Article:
Here you can see that apart from a minor wave of COVID deaths around May-August 2021 and two deaths in March 2020, Taiwan had zero reported COVID deaths until April 2022: [https://www.worldometers.info/coronavirus/country/taiwan/#graph-deaths-daily]

Wikipedia says that the outbreak in summer 2021 may have started among the crew members of an airline company: "However, an outbreak among Taiwanese crew members of the state-owned China Airlines in late April 2021 led to a sharp surge in cases, mainly in the Greater Taipei area, from mid May. In response, the closure of all schools in the area from kindergarten to high schools was mandated for two weeks, and national borders were closed for at least a month to those without a residence permit, among other measures.[26]" [https://en.wikipedia.org/wiki/COVID-19_pandemic_in_Taiwan] When I searched for GISAID submissions from Taiwan from May-August 2021, 154 out of 176 submissions were classified under B.1.1.7, and the region of almost all submissions was either Hsinchu or not listed, so it indicates that the outbreak was localized and mostly consisted of a single strain. [https://cov-spectrum.org/explore/Taiwan/AllSamples/from%3D2021-04-06%26to%3D2021-07-16/variants]

Claim that the neighboring countries of Italy were completely spared by COVID in spring 2020

Italy shares a land border with seven countries if San Marino and the Holy See are included. USMortality posted the tweet below where he picked Croatia which does not share a land border with Italy, Austria which did actually have an increase in excess mortality in spring 2020, and Slovenia which is the only one of the seven countries which didn't have a clear spike in excess mortality in spring 2020 (apart from possibly the Holy See, which according to WHO's data had zero COVID deaths even though 12 out of a total of 29 COVID cases were in spring 2020). And then USMortality used the statistics as evidence that the excess deaths were not caused by a virus: [https://x.com/USMortality/status/1703498835794771975]

However USMortality omitted France, Switzerland, Monaco, and San Marino, which all had a clear increase in excess mortality in spring 2020:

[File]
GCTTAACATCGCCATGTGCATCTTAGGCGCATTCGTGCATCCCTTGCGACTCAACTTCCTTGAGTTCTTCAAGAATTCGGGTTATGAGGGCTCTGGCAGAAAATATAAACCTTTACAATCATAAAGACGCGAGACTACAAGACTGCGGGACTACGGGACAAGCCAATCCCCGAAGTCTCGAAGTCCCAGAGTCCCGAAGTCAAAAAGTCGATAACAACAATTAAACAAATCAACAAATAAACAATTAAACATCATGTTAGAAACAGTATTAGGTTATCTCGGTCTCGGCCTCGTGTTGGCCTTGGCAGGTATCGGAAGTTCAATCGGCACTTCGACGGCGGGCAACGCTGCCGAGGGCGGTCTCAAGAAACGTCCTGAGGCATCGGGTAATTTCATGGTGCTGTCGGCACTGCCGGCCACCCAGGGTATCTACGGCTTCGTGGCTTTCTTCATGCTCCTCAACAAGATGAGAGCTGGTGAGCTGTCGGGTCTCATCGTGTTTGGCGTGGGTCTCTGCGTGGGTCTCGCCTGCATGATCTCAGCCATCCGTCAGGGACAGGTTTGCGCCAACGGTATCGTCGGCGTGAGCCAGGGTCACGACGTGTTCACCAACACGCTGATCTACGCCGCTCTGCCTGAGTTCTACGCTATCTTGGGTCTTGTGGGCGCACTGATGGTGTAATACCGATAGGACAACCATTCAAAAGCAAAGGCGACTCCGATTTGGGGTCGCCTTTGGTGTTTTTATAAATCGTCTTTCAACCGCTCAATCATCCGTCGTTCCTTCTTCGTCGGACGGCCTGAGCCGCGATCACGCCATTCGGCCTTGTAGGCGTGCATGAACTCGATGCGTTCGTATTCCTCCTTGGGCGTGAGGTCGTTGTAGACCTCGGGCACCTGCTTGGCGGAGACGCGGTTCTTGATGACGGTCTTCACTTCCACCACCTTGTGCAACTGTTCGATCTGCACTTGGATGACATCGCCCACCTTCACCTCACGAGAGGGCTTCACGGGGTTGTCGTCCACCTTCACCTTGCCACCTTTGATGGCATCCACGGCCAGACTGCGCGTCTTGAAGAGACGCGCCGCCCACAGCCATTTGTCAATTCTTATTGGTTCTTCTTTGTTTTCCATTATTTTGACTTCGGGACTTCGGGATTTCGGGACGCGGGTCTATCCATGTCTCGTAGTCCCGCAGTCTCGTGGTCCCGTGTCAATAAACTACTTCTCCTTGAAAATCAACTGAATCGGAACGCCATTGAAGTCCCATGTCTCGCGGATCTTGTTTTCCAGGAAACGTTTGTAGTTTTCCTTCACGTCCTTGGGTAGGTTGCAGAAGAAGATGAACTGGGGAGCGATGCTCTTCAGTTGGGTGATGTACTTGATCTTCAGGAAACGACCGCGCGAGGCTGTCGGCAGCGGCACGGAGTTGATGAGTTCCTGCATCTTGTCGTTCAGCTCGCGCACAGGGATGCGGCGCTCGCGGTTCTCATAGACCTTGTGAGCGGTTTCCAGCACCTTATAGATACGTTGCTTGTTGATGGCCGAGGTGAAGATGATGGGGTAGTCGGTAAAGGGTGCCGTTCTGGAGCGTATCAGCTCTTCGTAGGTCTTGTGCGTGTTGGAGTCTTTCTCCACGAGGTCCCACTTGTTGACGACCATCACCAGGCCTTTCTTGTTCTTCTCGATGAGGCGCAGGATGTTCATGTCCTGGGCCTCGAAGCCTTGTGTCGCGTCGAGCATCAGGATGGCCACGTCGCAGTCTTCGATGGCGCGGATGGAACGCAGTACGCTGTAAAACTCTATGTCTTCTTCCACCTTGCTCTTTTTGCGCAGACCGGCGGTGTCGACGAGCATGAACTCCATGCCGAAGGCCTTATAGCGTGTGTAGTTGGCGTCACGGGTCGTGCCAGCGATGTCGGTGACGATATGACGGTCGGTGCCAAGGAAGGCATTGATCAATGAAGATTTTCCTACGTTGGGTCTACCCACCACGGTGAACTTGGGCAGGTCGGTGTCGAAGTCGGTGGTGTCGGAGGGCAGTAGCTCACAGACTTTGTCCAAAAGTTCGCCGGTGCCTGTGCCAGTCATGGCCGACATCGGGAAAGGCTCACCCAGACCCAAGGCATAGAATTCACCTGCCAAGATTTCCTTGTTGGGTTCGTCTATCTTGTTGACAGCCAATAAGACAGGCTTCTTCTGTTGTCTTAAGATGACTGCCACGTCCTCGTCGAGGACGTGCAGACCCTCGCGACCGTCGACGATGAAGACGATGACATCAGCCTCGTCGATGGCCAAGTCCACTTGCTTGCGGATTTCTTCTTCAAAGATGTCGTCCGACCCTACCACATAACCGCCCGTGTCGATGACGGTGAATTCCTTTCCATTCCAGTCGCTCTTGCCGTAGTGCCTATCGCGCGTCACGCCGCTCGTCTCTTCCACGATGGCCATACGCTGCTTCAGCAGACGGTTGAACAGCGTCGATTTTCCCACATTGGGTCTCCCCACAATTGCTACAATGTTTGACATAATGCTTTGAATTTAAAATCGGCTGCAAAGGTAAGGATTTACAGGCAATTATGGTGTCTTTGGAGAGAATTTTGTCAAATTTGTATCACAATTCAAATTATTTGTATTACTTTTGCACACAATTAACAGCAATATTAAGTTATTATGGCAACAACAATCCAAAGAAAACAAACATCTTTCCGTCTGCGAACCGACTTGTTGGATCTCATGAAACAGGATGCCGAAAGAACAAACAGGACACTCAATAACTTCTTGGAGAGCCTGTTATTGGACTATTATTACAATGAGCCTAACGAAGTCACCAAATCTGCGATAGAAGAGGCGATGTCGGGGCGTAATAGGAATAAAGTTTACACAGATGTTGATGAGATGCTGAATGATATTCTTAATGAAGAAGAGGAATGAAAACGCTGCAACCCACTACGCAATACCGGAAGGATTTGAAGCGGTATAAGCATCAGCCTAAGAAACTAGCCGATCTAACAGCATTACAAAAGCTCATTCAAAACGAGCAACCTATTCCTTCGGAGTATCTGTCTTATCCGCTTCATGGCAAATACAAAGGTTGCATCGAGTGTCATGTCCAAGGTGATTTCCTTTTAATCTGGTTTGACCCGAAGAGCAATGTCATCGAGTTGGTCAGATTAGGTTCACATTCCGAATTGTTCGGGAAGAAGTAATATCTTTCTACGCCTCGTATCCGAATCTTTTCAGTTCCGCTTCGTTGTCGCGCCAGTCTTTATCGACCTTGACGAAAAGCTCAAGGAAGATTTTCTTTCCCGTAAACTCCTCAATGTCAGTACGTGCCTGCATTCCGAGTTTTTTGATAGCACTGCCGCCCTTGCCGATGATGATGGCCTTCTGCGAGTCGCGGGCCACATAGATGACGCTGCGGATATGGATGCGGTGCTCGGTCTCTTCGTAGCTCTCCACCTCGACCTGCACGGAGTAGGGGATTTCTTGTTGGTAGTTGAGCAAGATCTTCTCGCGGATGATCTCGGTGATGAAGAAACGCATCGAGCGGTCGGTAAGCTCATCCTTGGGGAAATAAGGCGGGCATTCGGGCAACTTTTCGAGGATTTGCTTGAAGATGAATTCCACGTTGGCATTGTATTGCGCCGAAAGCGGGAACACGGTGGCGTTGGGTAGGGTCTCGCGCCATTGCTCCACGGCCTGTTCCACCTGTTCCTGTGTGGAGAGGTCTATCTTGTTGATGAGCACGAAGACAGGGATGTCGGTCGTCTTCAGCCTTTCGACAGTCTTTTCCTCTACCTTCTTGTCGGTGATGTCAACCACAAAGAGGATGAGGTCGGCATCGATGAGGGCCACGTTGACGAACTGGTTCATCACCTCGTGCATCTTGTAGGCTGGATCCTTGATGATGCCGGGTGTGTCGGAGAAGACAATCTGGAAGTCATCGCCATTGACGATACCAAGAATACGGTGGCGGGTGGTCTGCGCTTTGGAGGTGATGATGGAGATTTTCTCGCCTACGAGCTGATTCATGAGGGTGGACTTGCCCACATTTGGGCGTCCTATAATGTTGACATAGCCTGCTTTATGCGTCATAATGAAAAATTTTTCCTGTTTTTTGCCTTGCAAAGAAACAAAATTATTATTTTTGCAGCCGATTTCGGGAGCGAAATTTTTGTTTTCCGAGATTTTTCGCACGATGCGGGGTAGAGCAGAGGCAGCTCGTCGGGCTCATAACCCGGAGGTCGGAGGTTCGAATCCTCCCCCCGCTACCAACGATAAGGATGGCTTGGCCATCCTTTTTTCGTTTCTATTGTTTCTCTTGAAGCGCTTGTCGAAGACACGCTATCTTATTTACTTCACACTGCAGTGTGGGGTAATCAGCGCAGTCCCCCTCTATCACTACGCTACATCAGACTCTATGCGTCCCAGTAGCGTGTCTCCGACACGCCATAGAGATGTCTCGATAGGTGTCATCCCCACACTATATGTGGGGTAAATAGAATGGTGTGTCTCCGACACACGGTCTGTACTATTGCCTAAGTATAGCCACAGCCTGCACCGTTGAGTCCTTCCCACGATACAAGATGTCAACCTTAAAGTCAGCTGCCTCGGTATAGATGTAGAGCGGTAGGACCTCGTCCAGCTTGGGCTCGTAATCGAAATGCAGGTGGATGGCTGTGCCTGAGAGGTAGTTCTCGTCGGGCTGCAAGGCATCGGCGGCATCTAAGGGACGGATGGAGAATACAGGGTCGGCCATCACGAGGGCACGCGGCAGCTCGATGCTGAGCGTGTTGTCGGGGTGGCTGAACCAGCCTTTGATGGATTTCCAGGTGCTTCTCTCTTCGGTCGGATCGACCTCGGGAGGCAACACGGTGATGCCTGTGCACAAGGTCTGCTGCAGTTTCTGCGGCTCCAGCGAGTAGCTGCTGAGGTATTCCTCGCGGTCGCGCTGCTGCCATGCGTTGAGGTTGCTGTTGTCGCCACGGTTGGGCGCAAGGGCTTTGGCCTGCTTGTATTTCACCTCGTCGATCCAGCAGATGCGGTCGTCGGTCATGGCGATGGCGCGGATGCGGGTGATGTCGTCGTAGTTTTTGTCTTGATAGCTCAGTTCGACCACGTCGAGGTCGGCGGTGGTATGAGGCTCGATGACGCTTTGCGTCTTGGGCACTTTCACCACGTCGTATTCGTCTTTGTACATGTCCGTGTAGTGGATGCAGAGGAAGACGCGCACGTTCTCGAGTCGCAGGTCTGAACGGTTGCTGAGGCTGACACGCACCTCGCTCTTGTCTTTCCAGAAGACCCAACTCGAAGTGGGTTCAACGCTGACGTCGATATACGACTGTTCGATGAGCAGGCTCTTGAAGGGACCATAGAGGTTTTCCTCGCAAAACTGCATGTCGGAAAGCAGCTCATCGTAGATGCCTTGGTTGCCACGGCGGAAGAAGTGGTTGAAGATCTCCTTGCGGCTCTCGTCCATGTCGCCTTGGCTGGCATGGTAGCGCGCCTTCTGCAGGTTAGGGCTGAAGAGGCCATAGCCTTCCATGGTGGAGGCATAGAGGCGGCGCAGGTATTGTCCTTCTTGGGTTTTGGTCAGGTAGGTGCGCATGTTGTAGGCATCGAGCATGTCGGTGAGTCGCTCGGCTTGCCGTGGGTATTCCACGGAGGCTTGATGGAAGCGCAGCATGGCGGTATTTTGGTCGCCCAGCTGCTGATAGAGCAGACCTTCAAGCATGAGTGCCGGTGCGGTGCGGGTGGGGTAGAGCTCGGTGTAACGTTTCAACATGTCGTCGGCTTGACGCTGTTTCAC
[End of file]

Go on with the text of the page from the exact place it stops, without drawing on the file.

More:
Excess deaths in Germany before the pandemic

In the tweet below, USMortality's point was that because Germany had fluctuation in excess deaths before the COVID pandemic, it means that the fluctuation in deaths during the pandemic was not necessarily caused by a virus either:

According to the data for Germany at Mortality Watch which starts in 2012, from 2012 until December 2020, the highest weekly excess mortality was on the week ending March 11th 2018 (regardless of whether you look at excess deaths, excess CMR, or excess ASMR). [https://www.mortality.watch/explorer/?c=DEU&t=deaths_excess&ct=weekly&df=2011+W35&p=1&v=2]

Earlier I was wondering why EUROMOMO showed that many Western European countries had high excess mortality in early 2018. The excess deaths were particularly high in Germany, so I tried googling for "excess mortality spring 2018" translated to German, and I found an article which said in German that "The exceptionally strong flu wave of 2017/18 is estimated to have cost the lives of around 25,100 people in Germany. This is the highest number of deaths in the past 30 years, as the President of the Robert Koch Institute (RKI), Lothar Wieler, explained today with a view to his own current evaluations." [https://www.aerzteblatt.de/nachrichten/106375/Grippewelle-war-toedlichste-in-30-Jahren]

Then when I looked at WHO's influenza testing data for Germany in 2018, I found that the percentage of positive PCR tests and the number of positive PCR tests both peaked on the week ending March 4th, which was a week before the peak in weekly excess deaths in Germany (which matches how the PCR positivity rate for COVID has often also peaked one or two weeks before COVID deaths): [https://app.powerbi.com/view?r=eyJrIjoiZTkyODcyOTEtZjA5YS00ZmI0LWFkZGUtODIxNGI5OTE3YjM0IiwidCI6ImY2MTBjMGI3LWJkMjQtNGIzOS04MTBiLTNkYzI4MGFmYjU5MCIsImMiOjh9]

Excess deaths in South Korea in 2022

The standard modus operandi of USMortality is that he posts a plot which only displays excess mortality and no other variables, and then he blames the vaccines if there was higher excess mortality after the vaccine rollout than before it (regardless of whether the spikes in excess mortality coincided with spikes in COVID deaths or PCR positivity, or if the excess deaths happened at a time when a small number of new vaccines were given, or if the excess mortality didn't increase until long after the vaccine rollout). He employed the same trick in this tweet about how South Korea had low excess mortality until 2022:

However South Korea is another country like Australia where the first big spike in COVID deaths happened long after the vaccines were rolled out, and actually it coincided with a low point in the daily number of new vaccines given, so it's difficult to blame it on the vaccines. But like in the case of Taiwan, Hong Kong, and Australia, the first big spike in excess deaths in South Korea coincided with the first big increase in PCR positivity rate:

Plot for excess mortality in Australia which used a 52-week moving average

USMortality posted this plot which made it seem like Australia had a steady increase in excess mortality which started in the first half of 2021 soon after the vaccines were rolled out to the general population: [https://x.com/USMortality/status/1716467659657953528]